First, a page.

"Pestering? Your baby looks sick," Amber commented.

Mama sighed and shook her head, retrieving Allison's large baby bag and digging through it. She pulled out a couple outfits, a bottle, and some unmade formula, handing them over to Caleb who looked worried but quietly murmured his thanks.

"Why don't you sit for a minute?" Dad offered.

"Well...okay, but just for a minute," my friend replied.

We got Lydia cleaned up and dressed, gave her a bottle, and laid her down gently beside Allison. The two of them babbled and smiled at eachother, Lydia rolling over several times to touch her new friend. Amber took a picture of them and told Caleb she'd give it to him when we got it developed. Soon both babies fell asleep and we gave Lydia back to her brother, who thanked us again and looked back and forth between his sister and mine, maybe wishing he could stay longer.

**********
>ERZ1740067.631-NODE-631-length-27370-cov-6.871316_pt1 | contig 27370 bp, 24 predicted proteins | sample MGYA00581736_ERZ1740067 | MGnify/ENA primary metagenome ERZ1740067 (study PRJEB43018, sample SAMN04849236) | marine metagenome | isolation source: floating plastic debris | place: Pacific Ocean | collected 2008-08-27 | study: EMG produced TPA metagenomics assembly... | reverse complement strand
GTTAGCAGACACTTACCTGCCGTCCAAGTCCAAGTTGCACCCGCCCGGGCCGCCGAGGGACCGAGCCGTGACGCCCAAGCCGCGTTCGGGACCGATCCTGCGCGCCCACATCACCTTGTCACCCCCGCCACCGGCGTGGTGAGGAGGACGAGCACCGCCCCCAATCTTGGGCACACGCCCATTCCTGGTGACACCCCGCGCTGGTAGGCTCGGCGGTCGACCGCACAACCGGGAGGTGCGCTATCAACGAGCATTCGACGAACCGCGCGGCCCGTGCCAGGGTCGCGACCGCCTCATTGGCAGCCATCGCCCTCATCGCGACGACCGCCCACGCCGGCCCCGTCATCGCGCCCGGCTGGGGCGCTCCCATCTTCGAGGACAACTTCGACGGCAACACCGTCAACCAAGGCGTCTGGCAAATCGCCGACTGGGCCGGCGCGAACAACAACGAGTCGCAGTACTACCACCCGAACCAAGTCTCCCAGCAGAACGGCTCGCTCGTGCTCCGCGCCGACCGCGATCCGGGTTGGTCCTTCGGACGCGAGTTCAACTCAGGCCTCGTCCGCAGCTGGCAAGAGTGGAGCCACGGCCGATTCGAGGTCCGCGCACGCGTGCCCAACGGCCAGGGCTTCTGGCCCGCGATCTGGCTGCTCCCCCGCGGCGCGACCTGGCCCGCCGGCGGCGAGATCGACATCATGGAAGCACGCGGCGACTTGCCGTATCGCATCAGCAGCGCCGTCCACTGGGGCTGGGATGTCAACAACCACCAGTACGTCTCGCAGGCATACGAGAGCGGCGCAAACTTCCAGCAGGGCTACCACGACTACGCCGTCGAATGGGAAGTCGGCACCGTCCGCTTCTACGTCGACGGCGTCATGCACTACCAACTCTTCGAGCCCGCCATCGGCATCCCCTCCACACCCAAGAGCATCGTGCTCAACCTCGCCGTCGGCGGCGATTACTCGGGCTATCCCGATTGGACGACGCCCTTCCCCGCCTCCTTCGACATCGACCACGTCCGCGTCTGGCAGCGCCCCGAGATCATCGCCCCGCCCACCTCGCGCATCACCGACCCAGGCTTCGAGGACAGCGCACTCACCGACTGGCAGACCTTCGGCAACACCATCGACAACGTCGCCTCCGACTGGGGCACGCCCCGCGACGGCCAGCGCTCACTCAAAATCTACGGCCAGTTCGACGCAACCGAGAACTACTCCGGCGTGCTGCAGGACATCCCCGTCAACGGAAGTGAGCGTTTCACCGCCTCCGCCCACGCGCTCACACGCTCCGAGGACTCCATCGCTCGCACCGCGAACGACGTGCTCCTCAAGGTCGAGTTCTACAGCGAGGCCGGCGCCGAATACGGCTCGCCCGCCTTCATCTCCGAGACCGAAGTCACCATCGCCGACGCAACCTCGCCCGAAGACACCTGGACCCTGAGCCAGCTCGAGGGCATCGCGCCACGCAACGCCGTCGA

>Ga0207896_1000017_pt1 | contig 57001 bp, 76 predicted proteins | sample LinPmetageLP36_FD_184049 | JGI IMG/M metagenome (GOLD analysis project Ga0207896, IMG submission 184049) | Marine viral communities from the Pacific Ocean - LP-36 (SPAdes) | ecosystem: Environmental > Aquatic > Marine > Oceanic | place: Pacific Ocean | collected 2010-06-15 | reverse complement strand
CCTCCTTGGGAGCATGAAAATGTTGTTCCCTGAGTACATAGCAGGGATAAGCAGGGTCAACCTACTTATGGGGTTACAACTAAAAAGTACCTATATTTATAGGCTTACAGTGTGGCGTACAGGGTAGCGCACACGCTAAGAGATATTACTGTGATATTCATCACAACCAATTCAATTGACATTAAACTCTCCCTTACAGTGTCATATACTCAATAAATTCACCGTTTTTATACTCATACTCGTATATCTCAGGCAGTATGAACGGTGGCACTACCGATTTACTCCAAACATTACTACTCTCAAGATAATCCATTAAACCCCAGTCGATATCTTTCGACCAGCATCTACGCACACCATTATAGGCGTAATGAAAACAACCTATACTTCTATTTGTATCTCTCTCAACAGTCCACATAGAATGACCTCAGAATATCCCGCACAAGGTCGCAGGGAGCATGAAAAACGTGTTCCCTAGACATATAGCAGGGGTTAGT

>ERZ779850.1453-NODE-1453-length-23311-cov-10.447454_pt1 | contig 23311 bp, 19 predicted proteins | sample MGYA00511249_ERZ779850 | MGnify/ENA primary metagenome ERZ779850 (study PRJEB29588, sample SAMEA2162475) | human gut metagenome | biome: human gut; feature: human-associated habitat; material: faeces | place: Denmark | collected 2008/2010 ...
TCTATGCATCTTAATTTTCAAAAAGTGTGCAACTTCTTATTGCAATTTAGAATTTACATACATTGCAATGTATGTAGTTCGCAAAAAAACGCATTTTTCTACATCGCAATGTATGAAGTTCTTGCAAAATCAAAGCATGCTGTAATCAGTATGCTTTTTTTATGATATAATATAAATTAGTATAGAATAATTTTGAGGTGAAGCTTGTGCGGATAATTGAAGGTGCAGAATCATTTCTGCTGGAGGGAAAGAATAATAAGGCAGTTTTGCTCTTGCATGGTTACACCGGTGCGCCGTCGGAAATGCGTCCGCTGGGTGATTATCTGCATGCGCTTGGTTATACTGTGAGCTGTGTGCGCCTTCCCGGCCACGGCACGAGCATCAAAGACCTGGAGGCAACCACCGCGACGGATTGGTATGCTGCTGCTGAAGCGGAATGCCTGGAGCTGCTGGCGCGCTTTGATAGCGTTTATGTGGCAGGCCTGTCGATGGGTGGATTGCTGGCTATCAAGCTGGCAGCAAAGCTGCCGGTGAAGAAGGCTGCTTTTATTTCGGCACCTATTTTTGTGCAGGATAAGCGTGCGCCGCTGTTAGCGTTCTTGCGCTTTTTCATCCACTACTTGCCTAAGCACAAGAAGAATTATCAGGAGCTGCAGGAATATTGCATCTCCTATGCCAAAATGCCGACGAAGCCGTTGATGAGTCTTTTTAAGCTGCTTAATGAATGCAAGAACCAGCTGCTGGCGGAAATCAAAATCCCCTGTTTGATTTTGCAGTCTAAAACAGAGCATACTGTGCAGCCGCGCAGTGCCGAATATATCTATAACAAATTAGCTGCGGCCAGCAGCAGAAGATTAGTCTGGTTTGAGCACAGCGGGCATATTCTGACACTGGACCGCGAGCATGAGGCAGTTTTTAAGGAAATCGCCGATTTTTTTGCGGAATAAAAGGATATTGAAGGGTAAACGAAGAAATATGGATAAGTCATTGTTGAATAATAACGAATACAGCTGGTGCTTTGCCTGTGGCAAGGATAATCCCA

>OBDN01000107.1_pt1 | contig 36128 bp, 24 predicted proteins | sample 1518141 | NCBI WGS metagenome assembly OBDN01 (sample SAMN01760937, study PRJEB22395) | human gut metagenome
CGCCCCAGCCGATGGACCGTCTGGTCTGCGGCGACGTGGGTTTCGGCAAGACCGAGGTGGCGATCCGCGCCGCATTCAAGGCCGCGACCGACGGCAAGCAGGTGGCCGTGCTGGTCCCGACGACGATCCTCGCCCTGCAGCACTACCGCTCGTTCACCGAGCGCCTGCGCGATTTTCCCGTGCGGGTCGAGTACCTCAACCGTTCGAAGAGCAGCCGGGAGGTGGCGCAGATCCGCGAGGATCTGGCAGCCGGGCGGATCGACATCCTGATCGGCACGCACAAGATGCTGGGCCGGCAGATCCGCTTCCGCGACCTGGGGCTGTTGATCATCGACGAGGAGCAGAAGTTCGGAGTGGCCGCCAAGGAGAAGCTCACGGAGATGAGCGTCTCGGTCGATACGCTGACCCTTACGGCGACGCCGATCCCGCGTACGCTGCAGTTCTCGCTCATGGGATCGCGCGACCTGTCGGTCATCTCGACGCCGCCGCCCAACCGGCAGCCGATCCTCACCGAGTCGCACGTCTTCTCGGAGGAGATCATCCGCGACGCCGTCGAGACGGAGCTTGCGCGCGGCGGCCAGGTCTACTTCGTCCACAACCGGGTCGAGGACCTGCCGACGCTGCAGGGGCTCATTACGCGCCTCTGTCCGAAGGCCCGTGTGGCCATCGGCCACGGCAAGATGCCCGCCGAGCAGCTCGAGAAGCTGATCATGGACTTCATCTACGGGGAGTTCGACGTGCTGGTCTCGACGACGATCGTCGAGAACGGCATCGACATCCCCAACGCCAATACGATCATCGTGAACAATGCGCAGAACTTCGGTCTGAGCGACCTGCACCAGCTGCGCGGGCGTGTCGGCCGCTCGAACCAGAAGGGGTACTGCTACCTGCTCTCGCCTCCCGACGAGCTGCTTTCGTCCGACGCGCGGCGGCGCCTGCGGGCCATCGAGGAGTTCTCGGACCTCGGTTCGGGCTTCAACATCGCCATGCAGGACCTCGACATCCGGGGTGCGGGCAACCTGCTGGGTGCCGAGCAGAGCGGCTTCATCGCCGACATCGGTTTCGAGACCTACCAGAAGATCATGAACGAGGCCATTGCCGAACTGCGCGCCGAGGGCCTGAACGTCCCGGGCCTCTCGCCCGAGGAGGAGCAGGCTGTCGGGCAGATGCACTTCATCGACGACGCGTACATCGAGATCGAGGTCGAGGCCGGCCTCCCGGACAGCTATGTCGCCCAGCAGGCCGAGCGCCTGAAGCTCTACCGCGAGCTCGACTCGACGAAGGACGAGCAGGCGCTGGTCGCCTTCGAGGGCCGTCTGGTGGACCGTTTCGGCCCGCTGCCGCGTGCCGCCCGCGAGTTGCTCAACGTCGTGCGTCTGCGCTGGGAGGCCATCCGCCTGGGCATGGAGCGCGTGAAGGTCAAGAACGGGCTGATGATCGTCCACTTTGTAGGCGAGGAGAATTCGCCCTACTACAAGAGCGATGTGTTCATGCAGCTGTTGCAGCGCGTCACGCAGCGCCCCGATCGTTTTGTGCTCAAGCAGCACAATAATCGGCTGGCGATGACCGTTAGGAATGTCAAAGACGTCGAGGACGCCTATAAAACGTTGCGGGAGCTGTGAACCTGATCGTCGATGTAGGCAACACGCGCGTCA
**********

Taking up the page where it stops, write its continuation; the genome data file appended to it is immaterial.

"Do you need me to walk you back to your car?" Mama asked.

"No, that's okay...well…" he hesitated. "...maybe just far enough so I can make sure they didn't drive off."

We walked with him to the parking lot until he spotted a black car parked near the trees and stopped us.

"Yeah, they're still here. I'll see you guys tomorrow or something."

Mama laid a hand on my friend's shoulder and said gently, "Caleb, if you ever need to talk about anything, you know we're here."

"I know."

"I just want you to know I'm very proud of the way you've been taking care of your sister. She's lucky to have you."

He smiled slightly at this. "I think I love her."